Emerging more recently and in response to our own society’s fascination with forensic technologies have been attempts to look at the early history of criminalistics and police science. Such histories, like those which focus on the criminal, have identified a late-19th-century desire to make detection as scientific as possible, not only as a means of capturing and punishing criminals, and protecting society, but also as a means of professionalising policing.

These works have provided us with a much better understanding of policing, criminology and forensics, but perhaps do not fully reflect the more holistic view of crime that late-19th-century criminalists sometimes took. The Austrian investigating judge Hans Gross, for example, believed that as well as forensic expertise the criminalist required a psychological understanding of all those involved in crime, its investigation and prosecution. Although Gross was concerned with the psychology of criminals, police investigators, experts and judges, he was perhaps most focused on the figure of the witness. Using Gross’s book Criminal Psychology this paper will explore how and why the witness became an object of scientific study during the late 19th and early 20th centuries.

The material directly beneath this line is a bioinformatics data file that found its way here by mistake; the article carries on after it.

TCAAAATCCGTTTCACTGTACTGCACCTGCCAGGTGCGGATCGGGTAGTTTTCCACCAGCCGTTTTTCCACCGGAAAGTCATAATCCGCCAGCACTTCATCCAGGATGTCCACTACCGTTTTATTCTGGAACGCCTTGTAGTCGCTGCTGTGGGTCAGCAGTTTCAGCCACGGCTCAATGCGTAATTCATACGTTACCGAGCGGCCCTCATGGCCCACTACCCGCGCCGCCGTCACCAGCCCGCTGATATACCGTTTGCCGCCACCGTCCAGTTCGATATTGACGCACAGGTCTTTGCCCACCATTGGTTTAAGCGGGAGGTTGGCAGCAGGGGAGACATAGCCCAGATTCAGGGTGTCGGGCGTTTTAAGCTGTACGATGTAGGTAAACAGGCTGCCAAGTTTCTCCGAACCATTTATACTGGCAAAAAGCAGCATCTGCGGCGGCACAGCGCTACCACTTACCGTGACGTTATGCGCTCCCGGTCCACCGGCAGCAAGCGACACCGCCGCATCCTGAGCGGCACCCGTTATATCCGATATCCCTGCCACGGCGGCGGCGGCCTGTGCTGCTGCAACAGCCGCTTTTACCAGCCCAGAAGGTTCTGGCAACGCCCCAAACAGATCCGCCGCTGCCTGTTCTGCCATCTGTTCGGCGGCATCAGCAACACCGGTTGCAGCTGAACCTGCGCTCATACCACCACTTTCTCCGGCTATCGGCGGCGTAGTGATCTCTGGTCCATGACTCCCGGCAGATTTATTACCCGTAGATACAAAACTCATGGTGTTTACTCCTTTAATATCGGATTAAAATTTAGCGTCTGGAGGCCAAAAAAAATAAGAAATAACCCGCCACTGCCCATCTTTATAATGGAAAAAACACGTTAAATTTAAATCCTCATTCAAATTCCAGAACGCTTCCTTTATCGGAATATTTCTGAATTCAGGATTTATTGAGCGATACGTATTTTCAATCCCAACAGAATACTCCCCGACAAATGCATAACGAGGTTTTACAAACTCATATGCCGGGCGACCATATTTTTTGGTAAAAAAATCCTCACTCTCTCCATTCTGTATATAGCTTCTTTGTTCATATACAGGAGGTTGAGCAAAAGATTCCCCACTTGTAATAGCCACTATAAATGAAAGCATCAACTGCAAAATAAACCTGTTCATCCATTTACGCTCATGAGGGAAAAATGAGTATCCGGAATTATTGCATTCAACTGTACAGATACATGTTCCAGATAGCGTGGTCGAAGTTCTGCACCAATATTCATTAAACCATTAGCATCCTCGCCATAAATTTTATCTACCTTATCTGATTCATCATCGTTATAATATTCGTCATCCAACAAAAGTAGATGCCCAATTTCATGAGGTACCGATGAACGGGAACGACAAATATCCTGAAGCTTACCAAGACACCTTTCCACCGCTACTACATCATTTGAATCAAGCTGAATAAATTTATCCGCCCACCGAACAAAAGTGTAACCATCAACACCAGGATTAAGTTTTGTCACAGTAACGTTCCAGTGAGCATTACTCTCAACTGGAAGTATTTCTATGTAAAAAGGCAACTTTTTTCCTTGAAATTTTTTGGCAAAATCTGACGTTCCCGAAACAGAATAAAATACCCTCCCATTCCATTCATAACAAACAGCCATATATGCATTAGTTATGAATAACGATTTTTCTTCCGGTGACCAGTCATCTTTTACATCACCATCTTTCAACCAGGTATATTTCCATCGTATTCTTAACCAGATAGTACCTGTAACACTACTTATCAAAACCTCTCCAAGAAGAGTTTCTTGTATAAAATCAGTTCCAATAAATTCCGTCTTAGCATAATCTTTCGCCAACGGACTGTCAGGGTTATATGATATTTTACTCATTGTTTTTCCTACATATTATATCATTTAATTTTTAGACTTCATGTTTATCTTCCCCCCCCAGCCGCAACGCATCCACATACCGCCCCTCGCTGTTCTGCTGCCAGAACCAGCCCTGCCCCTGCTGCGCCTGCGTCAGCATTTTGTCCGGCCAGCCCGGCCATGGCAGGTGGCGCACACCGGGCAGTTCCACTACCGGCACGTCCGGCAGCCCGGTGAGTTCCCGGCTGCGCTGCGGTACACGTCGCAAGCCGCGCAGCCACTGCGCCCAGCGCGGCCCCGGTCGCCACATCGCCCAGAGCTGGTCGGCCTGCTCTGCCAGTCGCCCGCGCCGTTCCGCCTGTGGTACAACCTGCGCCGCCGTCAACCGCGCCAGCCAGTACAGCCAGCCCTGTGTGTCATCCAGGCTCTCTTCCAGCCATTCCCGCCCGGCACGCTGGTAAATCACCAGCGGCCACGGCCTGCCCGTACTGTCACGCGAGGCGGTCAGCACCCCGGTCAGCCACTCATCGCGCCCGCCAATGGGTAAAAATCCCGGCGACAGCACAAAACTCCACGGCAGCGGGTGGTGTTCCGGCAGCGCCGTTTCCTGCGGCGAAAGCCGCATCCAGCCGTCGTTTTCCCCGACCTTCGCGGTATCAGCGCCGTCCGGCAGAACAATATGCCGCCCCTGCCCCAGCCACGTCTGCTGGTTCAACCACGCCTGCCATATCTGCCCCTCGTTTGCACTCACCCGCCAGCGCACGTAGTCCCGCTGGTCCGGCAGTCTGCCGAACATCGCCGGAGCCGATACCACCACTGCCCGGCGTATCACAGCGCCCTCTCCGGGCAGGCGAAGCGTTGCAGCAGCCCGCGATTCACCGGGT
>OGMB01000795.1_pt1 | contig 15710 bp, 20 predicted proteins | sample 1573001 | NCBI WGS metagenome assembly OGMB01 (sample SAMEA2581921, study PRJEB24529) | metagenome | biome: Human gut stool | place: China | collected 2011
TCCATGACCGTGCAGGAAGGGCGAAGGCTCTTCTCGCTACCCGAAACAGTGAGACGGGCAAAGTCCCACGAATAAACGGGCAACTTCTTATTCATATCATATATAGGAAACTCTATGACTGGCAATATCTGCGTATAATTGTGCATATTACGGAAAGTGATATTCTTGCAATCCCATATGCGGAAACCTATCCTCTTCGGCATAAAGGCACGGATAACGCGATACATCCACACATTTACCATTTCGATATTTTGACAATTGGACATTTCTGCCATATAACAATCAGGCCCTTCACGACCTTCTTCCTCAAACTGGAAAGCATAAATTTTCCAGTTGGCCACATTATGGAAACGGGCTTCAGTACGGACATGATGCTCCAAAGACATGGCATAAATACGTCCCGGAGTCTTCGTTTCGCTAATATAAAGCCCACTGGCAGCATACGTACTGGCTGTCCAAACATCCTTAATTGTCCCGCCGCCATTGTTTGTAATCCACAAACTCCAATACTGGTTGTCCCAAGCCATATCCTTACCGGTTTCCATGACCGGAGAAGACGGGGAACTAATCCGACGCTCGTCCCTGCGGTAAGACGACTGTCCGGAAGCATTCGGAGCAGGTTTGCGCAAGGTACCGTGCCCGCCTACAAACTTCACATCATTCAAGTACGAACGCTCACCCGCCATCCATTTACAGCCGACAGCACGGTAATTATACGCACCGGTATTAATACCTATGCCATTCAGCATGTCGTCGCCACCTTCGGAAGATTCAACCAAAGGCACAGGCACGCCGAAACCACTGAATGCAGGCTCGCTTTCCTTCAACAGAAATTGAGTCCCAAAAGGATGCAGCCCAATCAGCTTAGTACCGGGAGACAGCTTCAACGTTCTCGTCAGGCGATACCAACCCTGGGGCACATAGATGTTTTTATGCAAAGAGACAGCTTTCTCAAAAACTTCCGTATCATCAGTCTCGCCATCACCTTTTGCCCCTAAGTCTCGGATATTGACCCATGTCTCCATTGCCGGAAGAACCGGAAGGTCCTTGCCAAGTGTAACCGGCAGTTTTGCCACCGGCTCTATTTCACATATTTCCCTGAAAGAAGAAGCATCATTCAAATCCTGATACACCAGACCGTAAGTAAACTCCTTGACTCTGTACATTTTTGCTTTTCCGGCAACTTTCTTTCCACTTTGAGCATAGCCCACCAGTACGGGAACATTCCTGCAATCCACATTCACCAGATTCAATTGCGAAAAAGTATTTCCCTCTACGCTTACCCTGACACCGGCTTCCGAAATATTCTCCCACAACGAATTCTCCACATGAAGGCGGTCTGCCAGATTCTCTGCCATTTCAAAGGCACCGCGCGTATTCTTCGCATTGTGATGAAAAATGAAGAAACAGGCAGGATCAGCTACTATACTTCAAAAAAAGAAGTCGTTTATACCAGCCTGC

John Philippe Rushton (1943-2012)

Controversial psychologist John Philippe Rushton (above), best known for his views on the relationship between race and intelligence, has died. Rushton passed away after a battle with cancer on October 2nd. He was 68.

Rushton was born in Bournemouth, England, in 1943. While still a child, he emigrated first to South Africa and then to Canada. He went on to receive his PhD from the London School of Economics in 1977. Prior to receiving his PhD, he taught for a time at York University (1974-76) in Toronto and then at the University of Toronto (1977). He joined the faculty at the University of Western Ontario (UWO, now Western University) in 1978 and became a full professor at the university in 1985. In addition to his work on race and intelligence, Rushton also produced controversial research on the relationship between race and crime, and race and penis size.

In the late 1980s, Rushton’s views on race-based differences in intelligence sparked vehement protest at UWO. (More photographs from these protests can be seen here.) Despite calls for Rushton to be fired – by UWO students and Ontario’s premier – and although he was relieved of teaching duties during the height of these protests, he remained on the faculty of UWO for 25 years. The attention Rushton received for his controversial views on race and intelligence also led to a prominent debate between Rushton and geneticist, and environmentalist, David Suzuki on the subject in February, 1989 (the full debate can be viewed below).

 

 

Notice of Rushton’s death can be found here. Further discussion of Rushton’s passing can be found here, here, and here.